The financial data for 3,100 counties, cities, towns, villages, schools and fire districts are now easily readable on the Open Book New York Web site, thanks to a continued effort by the state comptroller and his staff to make government more accessible to the public. These efforts should be applauded, and people should use this resource regularly to learn where their tax dollars are spent.
When the state launched Open Book New York (http://www.openbooknewyork.com) in June, it included state agencies’ spending and listed state contracts. This latest addition to the site brings our own local governments into the open.
The Web site, which is updated quarterly, is easy to navigate. Budgets go back to 1996 and include breakdowns in expenditures and revenues for each government or agency. All local governments and school districts are listed on the Web site.
It is simple to track spending and make comparisons — which can be interesting. For instance, according to the Open Book site, the town of North Elba spent nearly $171,000 on economic development in 2006, compared to nearly $25,000 in 1996. Costs for sanitation went down from $1.1 million in 1996 to about $483,000 in 2006. The town of Keene spent $17,318 on community service in 1996 and $165,707 in 2006, while spending on transportation dropped from $1.1 million spent in 2004 to $674,000 in 2006. In 1996 the Lake Placid Central School District spent $16,590 for “debt service.” That number jumped to $1.1 million in 2006.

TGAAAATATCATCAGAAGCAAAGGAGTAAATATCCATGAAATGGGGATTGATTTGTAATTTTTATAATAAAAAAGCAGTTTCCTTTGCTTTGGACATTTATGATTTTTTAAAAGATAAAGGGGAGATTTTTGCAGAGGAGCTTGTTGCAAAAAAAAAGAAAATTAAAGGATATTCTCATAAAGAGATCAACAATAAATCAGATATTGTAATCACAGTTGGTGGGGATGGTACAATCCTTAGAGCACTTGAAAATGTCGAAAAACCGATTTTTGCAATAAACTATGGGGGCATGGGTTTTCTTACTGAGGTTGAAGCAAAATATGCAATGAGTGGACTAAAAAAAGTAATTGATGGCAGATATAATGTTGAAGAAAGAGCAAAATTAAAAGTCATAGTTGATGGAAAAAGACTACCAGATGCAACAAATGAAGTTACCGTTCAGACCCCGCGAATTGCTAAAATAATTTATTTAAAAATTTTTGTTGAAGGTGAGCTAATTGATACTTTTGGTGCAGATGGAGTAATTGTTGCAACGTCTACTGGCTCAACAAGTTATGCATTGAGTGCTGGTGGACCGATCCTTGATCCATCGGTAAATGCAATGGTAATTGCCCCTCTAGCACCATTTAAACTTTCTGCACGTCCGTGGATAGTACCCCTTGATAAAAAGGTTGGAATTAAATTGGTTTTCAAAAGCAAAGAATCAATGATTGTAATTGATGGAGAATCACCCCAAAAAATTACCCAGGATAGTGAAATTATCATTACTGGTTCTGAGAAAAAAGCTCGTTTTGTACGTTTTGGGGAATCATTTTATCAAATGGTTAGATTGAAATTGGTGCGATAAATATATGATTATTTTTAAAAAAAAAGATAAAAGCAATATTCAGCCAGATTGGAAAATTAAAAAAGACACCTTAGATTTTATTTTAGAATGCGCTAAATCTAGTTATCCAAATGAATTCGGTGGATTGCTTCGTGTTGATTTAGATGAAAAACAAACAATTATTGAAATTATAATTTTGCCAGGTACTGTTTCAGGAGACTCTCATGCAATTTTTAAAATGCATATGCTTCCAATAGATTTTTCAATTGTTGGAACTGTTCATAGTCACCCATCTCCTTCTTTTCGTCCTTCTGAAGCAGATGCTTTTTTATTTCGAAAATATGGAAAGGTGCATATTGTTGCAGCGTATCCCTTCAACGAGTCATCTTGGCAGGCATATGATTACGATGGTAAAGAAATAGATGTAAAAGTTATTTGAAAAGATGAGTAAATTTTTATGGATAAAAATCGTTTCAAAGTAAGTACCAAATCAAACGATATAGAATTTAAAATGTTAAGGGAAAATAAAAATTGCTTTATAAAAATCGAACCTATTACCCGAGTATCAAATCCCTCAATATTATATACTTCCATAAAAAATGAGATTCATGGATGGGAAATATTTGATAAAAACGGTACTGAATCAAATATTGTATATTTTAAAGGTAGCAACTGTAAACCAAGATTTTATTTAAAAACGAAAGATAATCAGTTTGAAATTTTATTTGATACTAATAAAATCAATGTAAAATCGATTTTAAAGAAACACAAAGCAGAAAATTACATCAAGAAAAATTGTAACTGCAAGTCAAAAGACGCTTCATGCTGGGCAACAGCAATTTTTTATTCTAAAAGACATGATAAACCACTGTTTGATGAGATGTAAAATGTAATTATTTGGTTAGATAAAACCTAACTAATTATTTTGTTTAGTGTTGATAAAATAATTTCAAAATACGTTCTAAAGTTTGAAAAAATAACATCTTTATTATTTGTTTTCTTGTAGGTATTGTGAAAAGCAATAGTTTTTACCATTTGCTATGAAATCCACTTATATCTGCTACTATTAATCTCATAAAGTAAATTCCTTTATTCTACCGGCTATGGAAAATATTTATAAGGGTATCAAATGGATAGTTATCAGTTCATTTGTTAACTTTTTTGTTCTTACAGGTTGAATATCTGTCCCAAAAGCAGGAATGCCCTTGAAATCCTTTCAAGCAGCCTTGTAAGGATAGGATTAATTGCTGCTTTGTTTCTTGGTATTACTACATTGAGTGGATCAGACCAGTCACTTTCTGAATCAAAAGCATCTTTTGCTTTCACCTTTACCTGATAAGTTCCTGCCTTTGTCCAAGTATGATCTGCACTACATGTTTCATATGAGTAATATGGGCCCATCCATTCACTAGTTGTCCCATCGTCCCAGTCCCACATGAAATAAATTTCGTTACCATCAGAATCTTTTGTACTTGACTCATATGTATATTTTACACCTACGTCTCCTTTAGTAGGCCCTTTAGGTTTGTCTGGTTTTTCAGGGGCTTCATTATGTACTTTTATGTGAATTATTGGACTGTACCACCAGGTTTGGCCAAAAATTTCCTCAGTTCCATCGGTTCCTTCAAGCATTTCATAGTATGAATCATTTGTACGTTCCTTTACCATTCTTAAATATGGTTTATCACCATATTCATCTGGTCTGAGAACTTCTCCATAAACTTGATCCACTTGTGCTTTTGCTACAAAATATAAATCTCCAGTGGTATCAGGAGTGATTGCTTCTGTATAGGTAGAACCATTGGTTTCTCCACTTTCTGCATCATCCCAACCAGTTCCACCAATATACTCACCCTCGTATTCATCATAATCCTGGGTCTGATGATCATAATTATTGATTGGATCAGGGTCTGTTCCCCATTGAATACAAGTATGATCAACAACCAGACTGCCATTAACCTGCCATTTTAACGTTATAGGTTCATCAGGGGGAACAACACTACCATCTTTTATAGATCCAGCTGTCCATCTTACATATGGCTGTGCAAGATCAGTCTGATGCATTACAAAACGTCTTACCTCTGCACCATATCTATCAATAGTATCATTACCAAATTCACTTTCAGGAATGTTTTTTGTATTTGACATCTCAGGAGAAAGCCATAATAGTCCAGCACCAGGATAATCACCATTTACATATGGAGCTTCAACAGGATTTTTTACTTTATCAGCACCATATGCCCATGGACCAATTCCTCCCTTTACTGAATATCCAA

These years were selected randomly and the categories chosen for their disparity. Each of these funding changes has a story behind it, and although we don’t have time to get into each one here, the raw data gives curious people such as us a starting point for investigating the spending patterns of our local governments.
Although the Web site doesn’t indicate all the particulars in the spending, it does allow taxpayers better access to the financial working of government. It provides more openness in government, which, in turn, helps empower citizens who want to follow their money.
Eventually, Comptroller Thomas DiNapoli says, the Web site will include debt, tax and demographic data on local governments, as well as data for special-purpose units, industrial development agencies and other units of local government.
We thank all the officials and technology and clerical staff members who made this happen. The Open Book New York Web site is a key component to a democratic society.